Belinda Stronach and Design Subversion

I am a sucker for good design. And there’s no doubting that Belinda Stronach’s website is well-designed: it’s simple, bold, and set apart from the dull competition.

And so I think “hey, maybe I should look at that Belinda Stronach — she’s got a well-designed website after all!”

And so I do. I surf around the website, like what I see, process-wise, and get a good feeling from all the “My vision is clear. But I believe in an open, inclusive, consultative approach to getting there.” rhetoric.

Maybe, ancestors turning over in graves aside, I will consider even voting for her.

Recall at this point that I still have no idea what she believes in or espouses.

Now, later in the day, I cringe at my naivety, as the site starts to fill up with content like this, and some of Stronach’s views are exposed.

Note that these are just points, and use policy codewords that I may or may not fully understand. But it’s pretty clear that Stronach and I don’t share a neighbourhood on the political spectrum.

Which makes me realize how easy it is to be seduced by the power of good design.

Still, it’s an awful swell site…

Interesting sidenote: do a Google search for Stephen Harper and you’ll likely see a Belina Stronach text ad.


Peter Rukavina's picture
Peter Rukavina on January 21, 2004 - 00:53 Permalink

…and she’s got a much, much better website than she is a public speaker. If that makes any sense.

Nils Ling's picture
Nils Ling on January 21, 2004 - 01:00 Permalink

I’d be interested to know which of the points in her policy outline chafes at you, Peter. Other than keeping marijuana possession a criminal offence (which is, I admit, a tad silly nowadays), I had trouble finding things I disagreed with — at least, disagreed with more than I disagree with the Liberals.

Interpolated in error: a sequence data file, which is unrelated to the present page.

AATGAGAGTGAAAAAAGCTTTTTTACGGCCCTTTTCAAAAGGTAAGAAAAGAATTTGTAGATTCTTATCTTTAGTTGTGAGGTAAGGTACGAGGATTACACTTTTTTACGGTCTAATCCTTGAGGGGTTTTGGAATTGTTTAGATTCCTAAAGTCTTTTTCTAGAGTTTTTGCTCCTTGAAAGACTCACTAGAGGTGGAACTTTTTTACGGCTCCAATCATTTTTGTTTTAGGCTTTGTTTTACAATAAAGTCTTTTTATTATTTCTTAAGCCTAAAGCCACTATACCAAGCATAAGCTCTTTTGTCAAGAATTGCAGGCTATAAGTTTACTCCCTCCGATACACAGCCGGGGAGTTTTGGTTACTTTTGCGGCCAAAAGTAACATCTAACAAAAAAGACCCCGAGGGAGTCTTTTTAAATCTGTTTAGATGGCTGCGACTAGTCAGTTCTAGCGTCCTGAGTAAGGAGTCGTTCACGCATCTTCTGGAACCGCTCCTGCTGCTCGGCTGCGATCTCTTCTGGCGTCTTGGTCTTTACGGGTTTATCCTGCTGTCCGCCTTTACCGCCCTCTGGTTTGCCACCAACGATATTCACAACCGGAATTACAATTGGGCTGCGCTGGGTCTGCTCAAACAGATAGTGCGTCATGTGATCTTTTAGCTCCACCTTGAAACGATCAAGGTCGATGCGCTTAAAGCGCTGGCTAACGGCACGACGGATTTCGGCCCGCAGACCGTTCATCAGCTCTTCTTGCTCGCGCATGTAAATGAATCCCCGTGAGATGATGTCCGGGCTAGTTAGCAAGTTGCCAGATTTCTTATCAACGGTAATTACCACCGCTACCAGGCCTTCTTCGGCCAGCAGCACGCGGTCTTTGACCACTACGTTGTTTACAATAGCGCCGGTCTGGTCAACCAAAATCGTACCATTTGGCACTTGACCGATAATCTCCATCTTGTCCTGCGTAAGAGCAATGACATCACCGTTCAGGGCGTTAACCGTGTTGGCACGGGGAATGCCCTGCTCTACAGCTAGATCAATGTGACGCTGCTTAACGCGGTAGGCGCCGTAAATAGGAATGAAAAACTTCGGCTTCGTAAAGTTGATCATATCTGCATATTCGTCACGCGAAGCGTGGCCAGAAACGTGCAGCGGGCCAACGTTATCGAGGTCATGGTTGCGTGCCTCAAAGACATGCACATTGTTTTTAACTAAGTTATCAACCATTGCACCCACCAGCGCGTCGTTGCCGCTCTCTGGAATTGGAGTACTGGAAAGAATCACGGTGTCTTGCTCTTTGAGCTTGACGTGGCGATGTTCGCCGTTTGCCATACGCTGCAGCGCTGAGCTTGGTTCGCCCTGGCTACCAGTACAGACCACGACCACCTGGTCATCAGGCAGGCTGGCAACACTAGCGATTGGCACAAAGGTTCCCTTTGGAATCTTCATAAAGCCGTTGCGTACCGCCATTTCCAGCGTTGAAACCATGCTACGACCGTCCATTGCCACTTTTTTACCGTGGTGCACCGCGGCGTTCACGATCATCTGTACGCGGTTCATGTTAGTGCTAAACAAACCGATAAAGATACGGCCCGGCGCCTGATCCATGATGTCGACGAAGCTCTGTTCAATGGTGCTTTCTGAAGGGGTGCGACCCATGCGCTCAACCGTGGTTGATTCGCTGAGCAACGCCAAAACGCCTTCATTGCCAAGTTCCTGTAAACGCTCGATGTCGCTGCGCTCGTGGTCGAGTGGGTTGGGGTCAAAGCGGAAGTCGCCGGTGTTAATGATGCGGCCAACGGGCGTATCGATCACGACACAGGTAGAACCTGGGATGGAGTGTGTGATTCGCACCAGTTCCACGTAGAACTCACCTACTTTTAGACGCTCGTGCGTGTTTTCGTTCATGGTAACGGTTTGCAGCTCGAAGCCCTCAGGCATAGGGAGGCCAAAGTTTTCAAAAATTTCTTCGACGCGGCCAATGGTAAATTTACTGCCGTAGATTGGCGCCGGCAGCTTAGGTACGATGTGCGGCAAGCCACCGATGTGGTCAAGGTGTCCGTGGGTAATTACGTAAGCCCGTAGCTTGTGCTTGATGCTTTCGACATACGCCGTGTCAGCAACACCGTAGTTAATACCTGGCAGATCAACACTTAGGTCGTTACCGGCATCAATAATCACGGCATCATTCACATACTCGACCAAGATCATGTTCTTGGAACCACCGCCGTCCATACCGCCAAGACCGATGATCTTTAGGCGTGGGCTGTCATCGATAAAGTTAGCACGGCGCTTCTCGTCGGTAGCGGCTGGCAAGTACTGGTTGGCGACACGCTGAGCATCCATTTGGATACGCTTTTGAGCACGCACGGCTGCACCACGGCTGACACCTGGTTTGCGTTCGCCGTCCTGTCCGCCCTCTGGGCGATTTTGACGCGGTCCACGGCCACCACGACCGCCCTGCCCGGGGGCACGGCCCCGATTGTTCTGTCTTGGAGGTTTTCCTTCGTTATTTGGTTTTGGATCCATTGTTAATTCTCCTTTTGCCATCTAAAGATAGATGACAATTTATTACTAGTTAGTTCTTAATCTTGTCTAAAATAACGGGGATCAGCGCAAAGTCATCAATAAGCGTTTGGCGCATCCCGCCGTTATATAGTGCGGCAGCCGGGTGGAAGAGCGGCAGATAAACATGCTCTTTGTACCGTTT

The military thing? I’m a military brat, and grew up in that culture, so it’s not a bogeyman for me the way it is for some folks — I’ve been embarrassed by seeing our military reduced to the role of “auxiliary sandbag crew”.

Letting patients know the true cost of health care services? I wonder how many people would rush to the doctor every time little Jimmy or Janey got the sniffles if they knew what that really cost …

There are some standard platitudes, but by and large, her ideas seem to make sense to me. I’m admittedly not much of a political animal … but I look at Paul Martin and see Brian Mulroney. I look at Stephen Harper and see … well, nothing. So — on any level you want to snicker at, and on the policy level as well — Belinda Stronach doesn’t look too bad to me.

Peter Rukavina's picture
Peter Rukavina on January 21, 2004 - 03:25 Permalink

It’s not so much an issue-by-issue problem, more of a problem of emphasis. I don’t believe the solution to the country’s problems lies in “competitiveness.”

dave m's picture
dave m on January 21, 2004 - 04:12 Permalink

I wouldn’t mind weighing in… the fact that tax cuts, military, continued criminalization of marijuana, and “tough on crime” messages come before the mention of health care… and when health care is mentioned she’s gonna encourage listening, and that we’re gonna be sent a bill to let us know how much it’s costing the people who need it most??!!! It demonstrates a set of priorities that doesn’t coincide with mine… That said, these are traditional Conservative values and it’s reassuring to see them associated with that party… whereas the Liberals seem bent on usurping their platform. Leaving us those of us with more centre/left leaners with little choice locally.

Nils Ling's picture
Nils Ling on January 21, 2004 - 05:12 Permalink

I see what you’re saying, Dave — but I’m not too concerned with where things are placed in a speech. If we’ve learned anything, it’s that sometimes the first shall be last when it comes to what politicians say and what they then do. George Bush may lead with “let’s build the economy” … but I’m not fooled when he later throws in “oh, and let’s finish the job in Iraq”. We know what comes first in his mind.